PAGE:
Venus Retrograde in Capricorn – Going Back to the Sea
January 15, 2014
“I’ve got thick skin and an elastic heart.” – Sia
The Winter Solstice on December 21 finds Venus going retrograde (backwards) in Capricorn, until February 1, 2014.
The planet Venus is named after the goddess of love and beauty. Noted mythologist Karl Kerényi says about Venus, as she emerged from the ocean, “From her very beginning she was awarded charge and office, amongst both gods and men, over the following: the whispering of maidens, laughter and hoaxes, sweet lust, love and loving kindness.” Likewise, in astrology Venus has her Joy in the 5th House of love, playfulness, creativity, sex and romance.
Capricorn is the serious, goal-oriented sign of responsibility, duty, obligation, and authority. Capricorn sits opposite the home-oriented sign of Cancer, and as such Capricorn takes us away from home, up and out into the world and into society. Symbolized by the goat climbing to the top of the mountain, one step at a time, Capricorn is resonant with the “upward mobility” of the structures of our society. Sometimes our professional and other obligations take us quite far from our home base.
When moving through Capricorn, Venus’ more playful, bubbly and frothy nature can get a bit serious, rigid and heavy-handed. It’s not necessarily an easy combination. In Capricorn, Venus can feel a bit like Atlas, carrying the world – the symbolism, perhaps, of the huge shoulder pads of the 1980s, when women began climbing to higher positions in the professional world and in modern society. Responsibility before fun, work before play. Venus’ true nature gets a little shut out when she’s over-burdened by the tight and busy schedules and responsibilities of modern society. Keep going, says Capricorn, and you’ll make it to the top.
GOING BACK TO THE SEA
When a planet moves retrograde, it slows down and stops completely before beginning its backward motion. Venus retrograde in Capricorn is a time to slow down, stop, and look back, something the goat is naturally designed to do atop the rocky mountains of its tough terrain.
Curiously, if we look back to the original symbol of Capricorn, we see that it’s not actually a goat climbing a mountain, but rather a mer-goat, a goat with the tail of a fish, a sea creature. And if we look back to Venus’ origins, she is the goddess who emerged from the sea. Venus and Capricorn have something in common after all, and it’s pretty extraordinary.
“Mer” means ocean, or sea. From “mer” we get words like merge (to dip in, immerse, dive under), merit (worthiness, value, excellence), and mermaid (maid of the sea). The mermaid is the mythic siren, luring mortals out to the sea, and has been an iconic image on tavern signs since the Renaissance. Strangely, the modern world seems to totally misunderstand this while staying true to it at the same time, by tagging Happy Hour to the tail-end of each work day.
The mer-goat comes from a time when Time was not a straight line moving forward, and life was not a frantic race to the top. Time was understood within the greater context of Eternity, and the past was understood as a foundation underneath us as much as something behind us. We see this latter notion in the image of Janus, the two-headed god of Time who looks both forward and backward simultaneously. From Janus we get January, the Capricorn time when “last year” and “next year” sit back to back. Ends and beginnings exist side-by-side. One year ends, a new year begins, and we can look at both at the same time. It’s a time of renewal.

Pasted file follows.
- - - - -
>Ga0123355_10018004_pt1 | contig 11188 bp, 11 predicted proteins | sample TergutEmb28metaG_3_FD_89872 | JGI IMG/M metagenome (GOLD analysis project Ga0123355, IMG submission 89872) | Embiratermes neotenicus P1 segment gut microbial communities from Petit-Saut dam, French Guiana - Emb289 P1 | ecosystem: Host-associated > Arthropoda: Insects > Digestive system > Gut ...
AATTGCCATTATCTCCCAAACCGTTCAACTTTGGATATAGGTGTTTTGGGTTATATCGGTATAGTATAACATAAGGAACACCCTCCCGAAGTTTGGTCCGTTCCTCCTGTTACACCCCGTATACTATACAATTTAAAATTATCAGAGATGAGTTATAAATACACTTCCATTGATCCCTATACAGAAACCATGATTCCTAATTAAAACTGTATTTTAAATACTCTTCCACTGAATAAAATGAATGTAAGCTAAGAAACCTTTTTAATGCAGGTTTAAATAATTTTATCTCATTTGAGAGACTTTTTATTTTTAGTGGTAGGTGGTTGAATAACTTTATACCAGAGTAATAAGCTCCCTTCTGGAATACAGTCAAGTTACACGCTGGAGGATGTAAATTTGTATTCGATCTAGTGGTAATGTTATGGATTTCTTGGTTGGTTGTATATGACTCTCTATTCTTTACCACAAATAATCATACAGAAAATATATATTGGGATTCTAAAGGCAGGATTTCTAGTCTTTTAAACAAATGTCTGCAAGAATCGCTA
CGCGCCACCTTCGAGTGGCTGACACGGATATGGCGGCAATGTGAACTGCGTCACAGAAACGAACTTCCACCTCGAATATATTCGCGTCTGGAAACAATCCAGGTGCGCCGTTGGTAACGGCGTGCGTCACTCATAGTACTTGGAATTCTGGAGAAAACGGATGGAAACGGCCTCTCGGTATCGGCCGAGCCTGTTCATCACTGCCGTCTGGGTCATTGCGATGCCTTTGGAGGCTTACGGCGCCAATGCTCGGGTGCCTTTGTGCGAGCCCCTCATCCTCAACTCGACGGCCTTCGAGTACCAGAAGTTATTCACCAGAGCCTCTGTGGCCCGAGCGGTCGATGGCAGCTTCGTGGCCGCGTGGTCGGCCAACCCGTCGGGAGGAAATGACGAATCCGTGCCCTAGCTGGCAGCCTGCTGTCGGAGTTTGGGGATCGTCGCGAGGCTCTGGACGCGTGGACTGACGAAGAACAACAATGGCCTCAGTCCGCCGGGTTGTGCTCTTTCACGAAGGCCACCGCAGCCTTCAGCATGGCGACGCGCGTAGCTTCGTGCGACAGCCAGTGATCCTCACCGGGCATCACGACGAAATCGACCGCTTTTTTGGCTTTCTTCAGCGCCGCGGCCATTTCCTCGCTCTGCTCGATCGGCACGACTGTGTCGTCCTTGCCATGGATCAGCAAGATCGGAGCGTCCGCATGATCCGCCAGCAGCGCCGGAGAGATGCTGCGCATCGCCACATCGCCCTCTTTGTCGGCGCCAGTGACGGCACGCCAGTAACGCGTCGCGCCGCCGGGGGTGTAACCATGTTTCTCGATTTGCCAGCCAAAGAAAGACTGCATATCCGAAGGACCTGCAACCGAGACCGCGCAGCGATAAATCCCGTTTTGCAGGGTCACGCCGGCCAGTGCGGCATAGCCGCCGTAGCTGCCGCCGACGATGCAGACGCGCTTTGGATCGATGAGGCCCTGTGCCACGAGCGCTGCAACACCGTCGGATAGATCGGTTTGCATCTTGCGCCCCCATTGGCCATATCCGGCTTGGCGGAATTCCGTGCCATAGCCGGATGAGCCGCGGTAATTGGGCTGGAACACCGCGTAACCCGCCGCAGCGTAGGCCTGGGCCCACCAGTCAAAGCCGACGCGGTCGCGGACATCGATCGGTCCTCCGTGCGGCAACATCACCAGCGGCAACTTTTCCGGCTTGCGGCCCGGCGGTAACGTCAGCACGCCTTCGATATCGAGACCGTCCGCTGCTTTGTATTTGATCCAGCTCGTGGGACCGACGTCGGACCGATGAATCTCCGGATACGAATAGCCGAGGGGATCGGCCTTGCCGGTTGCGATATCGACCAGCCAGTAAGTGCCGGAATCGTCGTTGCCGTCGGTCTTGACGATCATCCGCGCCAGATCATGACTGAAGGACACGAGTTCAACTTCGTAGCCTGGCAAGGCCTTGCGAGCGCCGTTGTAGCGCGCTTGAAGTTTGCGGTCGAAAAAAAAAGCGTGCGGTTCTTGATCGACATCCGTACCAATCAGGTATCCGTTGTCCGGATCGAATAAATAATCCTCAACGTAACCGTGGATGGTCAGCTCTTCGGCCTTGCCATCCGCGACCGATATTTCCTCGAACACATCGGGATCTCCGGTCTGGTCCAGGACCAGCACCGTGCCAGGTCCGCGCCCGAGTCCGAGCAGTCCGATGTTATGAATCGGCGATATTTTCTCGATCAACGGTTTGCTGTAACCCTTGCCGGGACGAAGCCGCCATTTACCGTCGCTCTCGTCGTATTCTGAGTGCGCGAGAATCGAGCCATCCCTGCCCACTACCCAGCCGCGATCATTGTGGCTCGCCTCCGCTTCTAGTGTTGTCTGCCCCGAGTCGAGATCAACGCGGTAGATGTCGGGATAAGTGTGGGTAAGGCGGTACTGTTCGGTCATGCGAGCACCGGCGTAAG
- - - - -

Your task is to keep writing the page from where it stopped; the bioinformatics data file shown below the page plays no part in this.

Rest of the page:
Walt Disney had Venus in Capricorn (at 29 degrees, the tail-end of the sign, no less) and made his career by dipping into the imagination of fairy tales. His company released “The Little Mermaid” in 1989, when Venus, Saturn, Uranus, and Neptune were all conjunct in Capricorn. Interestingly, “The Little Mermaid is given credit for breathing life back into the art of Disney animated feature films after a string of critical or commercial failures produced by Disney that dated back to the early 1970s. It also marked the start of the era known as the Disney Renaissance.” It was the first time Disney had animated a fairy tale since “Sleeping Beauty” in 1959. Returning to its roots, Disney found renewal (the meaning of “renaissance”). The sea that washes things away is the same sea that brings things back.
Frank Sinatra also had Venus in Capricorn, and when his career was in serious decline he was cast in the movie “From Here to Eternity,” which began the climb of his career again to new heights. Though he is not pictured in its iconic image of two lovers passionately making love as waves wash ashore all around them, the image speaks for itself.
Venus brings things together, and Venus in Capricorn suggests that what you love and what you do best go together, and that there is great merit (and great beauty) in this connection. It’s what might be called a “calling.” When Venus is retrograde in Capricorn, it’s like Venus is being called back to the sea as a reminder of this connection. Rather than being caught up in the external rules, roles and responsibilities of society, there is always a deeper dream shimmering within each of us. The mer-goat keeps its tail in that ocean of dreams, and the path it climbs in life stays true to that dream. As bizarre as it might sound, during this Venus retrograde in Capricorn your greatest advocate might just be the voice of a little mermaid that beckons to be part of your world.